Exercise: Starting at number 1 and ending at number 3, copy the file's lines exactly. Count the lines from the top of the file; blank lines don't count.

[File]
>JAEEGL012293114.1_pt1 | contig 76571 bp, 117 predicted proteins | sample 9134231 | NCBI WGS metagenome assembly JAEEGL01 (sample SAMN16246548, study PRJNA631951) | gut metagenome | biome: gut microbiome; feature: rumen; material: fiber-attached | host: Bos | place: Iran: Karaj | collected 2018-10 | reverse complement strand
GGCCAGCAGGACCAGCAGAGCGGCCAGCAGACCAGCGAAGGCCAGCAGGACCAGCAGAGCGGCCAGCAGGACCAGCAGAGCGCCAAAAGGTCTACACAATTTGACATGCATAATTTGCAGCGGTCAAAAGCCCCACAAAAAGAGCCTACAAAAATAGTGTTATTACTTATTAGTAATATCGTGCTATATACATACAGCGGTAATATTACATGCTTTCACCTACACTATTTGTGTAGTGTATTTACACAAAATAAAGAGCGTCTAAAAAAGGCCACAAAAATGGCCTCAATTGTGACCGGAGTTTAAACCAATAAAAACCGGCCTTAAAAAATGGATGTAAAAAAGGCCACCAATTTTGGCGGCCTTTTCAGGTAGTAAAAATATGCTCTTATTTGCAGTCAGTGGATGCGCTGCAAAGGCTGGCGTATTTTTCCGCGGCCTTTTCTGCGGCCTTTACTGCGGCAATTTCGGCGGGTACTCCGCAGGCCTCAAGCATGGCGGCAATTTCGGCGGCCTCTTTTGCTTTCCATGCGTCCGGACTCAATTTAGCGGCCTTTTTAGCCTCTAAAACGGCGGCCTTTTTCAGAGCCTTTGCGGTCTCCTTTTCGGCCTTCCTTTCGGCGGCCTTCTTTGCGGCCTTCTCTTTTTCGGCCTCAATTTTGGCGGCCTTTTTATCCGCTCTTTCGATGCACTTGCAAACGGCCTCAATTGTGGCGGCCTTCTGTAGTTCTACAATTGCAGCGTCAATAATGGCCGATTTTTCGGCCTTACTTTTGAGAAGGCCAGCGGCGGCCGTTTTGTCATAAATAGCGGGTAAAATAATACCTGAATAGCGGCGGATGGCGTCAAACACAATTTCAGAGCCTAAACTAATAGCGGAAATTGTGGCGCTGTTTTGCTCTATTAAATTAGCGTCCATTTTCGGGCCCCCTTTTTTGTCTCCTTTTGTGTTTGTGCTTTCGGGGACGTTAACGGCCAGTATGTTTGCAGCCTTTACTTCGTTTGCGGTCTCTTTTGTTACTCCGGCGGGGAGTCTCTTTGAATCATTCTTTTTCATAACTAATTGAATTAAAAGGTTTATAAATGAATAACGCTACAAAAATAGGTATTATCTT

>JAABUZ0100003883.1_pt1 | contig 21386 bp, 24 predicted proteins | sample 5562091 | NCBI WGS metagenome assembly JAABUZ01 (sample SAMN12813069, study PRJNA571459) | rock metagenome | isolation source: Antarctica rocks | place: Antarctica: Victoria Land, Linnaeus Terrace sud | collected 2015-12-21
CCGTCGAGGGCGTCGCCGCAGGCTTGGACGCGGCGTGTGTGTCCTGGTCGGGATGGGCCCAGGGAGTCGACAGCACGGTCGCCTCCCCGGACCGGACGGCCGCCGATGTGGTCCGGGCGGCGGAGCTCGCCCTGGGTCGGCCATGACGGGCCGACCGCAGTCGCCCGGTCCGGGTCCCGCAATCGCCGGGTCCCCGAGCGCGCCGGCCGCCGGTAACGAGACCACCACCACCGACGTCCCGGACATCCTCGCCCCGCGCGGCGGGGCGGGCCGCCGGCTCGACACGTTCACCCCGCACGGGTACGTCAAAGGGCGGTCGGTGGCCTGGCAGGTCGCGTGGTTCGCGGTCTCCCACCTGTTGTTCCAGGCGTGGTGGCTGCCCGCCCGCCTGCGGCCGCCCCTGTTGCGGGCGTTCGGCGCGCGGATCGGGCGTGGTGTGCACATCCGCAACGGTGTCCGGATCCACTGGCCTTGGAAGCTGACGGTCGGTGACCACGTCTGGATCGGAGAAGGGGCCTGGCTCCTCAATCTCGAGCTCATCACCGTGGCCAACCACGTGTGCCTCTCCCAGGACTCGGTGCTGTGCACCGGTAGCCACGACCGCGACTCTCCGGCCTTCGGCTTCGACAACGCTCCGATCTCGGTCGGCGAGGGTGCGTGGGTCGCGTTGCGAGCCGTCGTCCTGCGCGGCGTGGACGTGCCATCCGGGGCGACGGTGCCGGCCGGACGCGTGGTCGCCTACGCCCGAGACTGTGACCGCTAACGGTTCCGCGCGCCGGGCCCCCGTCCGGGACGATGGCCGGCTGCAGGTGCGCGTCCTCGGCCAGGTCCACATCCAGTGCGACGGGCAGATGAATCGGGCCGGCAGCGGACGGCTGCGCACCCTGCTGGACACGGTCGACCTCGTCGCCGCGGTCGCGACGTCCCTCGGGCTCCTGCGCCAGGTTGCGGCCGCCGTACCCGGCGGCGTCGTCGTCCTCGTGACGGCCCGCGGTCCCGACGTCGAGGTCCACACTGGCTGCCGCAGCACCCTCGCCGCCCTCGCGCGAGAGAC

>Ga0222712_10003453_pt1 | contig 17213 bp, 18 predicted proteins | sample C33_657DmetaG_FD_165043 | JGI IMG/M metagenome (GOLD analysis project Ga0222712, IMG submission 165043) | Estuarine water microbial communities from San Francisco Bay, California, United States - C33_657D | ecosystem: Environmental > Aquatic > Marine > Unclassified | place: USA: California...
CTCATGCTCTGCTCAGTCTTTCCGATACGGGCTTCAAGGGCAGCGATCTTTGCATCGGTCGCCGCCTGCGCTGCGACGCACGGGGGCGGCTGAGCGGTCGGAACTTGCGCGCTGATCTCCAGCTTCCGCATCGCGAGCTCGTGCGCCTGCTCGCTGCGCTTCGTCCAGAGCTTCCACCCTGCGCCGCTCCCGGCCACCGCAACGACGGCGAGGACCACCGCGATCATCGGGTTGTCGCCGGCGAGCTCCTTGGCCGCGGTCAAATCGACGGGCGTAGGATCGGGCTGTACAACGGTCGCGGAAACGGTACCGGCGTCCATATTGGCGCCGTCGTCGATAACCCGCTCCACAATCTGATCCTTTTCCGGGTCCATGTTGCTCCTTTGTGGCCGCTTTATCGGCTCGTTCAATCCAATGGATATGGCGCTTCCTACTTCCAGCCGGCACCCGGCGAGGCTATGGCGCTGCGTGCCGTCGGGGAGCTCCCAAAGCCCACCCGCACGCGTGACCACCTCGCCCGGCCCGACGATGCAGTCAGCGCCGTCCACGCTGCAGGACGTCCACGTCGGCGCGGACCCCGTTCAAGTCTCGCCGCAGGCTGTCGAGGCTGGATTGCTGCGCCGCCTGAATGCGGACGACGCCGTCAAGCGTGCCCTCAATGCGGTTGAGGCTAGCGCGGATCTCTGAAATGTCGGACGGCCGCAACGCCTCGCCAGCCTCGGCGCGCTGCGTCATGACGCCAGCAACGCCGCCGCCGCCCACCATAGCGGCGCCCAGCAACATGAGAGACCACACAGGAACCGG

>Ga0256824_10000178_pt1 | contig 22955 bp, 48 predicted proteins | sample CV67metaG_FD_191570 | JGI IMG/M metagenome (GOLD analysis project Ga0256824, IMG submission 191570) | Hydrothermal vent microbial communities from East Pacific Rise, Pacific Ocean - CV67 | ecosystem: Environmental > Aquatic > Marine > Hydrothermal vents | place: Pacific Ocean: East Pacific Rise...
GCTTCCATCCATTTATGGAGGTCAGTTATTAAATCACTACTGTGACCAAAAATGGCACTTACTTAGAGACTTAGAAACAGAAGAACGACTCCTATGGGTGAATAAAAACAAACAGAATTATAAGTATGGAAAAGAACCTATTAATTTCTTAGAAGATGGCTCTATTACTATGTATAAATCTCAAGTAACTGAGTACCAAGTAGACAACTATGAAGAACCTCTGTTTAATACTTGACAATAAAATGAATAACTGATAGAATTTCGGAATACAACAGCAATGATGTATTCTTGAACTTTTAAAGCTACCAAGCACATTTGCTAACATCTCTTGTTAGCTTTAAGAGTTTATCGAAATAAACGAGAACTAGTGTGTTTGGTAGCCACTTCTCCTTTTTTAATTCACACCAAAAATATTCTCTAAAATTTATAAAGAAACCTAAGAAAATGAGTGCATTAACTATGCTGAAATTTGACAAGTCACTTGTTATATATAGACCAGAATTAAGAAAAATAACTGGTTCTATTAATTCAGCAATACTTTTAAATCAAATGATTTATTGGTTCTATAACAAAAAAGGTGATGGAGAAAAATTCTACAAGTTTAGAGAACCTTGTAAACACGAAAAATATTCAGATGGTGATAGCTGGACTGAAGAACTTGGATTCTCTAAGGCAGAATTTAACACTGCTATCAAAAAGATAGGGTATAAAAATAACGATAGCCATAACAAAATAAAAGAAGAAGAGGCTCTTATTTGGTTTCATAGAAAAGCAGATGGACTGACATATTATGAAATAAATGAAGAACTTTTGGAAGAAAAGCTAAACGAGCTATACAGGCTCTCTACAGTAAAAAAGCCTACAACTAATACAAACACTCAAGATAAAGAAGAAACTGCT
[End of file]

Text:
>JAEEGL012293114.1_pt1 | contig 76571 bp, 117 predicted proteins | sample 9134231 | NCBI WGS metagenome assembly JAEEGL01 (sample SAMN16246548, study PRJNA631951) | gut metagenome | biome: gut microbiome; feature: rumen; material: fiber-attached | host: Bos | place: Iran: Karaj | collected 2018-10 | reverse complement strand
GGCCAGCAGGACCAGCAGAGCGGCCAGCAGACCAGCGAAGGCCAGCAGGACCAGCAGAGCGGCCAGCAGGACCAGCAGAGCGCCAAAAGGTCTACACAATTTGACATGCATAATTTGCAGCGGTCAAAAGCCCCACAAAAAGAGCCTACAAAAATAGTGTTATTACTTATTAGTAATATCGTGCTATATACATACAGCGGTAATATTACATGCTTTCACCTACACTATTTGTGTAGTGTATTTACACAAAATAAAGAGCGTCTAAAAAAGGCCACAAAAATGGCCTCAATTGTGACCGGAGTTTAAACCAATAAAAACCGGCCTTAAAAAATGGATGTAAAAAAGGCCACCAATTTTGGCGGCCTTTTCAGGTAGTAAAAATATGCTCTTATTTGCAGTCAGTGGATGCGCTGCAAAGGCTGGCGTATTTTTCCGCGGCCTTTTCTGCGGCCTTTACTGCGGCAATTTCGGCGGGTACTCCGCAGGCCTCAAGCATGGCGGCAATTTCGGCGGCCTCTTTTGCTTTCCATGCGTCCGGACTCAATTTAGCGGCCTTTTTAGCCTCTAAAACGGCGGCCTTTTTCAGAGCCTTTGCGGTCTCCTTTTCGGCCTTCCTTTCGGCGGCCTTCTTTGCGGCCTTCTCTTTTTCGGCCTCAATTTTGGCGGCCTTTTTATCCGCTCTTTCGATGCACTTGCAAACGGCCTCAATTGTGGCGGCCTTCTGTAGTTCTACAATTGCAGCGTCAATAATGGCCGATTTTTCGGCCTTACTTTTGAGAAGGCCAGCGGCGGCCGTTTTGTCATAAATAGCGGGTAAAATAATACCTGAATAGCGGCGGATGGCGTCAAACACAATTTCAGAGCCTAAACTAATAGCGGAAATTGTGGCGCTGTTTTGCTCTATTAAATTAGCGTCCATTTTCGGGCCCCCTTTTTTGTCTCCTTTTGTGTTTGTGCTTTCGGGGACGTTAACGGCCAGTATGTTTGCAGCCTTTACTTCGTTTGCGGTCTCTTTTGTTACTCCGGCGGGGAGTCTCTTTGAATCATTCTTTTTCATAACTAATTGAATTAAAAGGTTTATAAATGAATAACGCTACAAAAATAGGTATTATCTT

>JAABUZ0100003883.1_pt1 | contig 21386 bp, 24 predicted proteins | sample 5562091 | NCBI WGS metagenome assembly JAABUZ01 (sample SAMN12813069, study PRJNA571459) | rock metagenome | isolation source: Antarctica rocks | place: Antarctica: Victoria Land, Linnaeus Terrace sud | collected 2015-12-21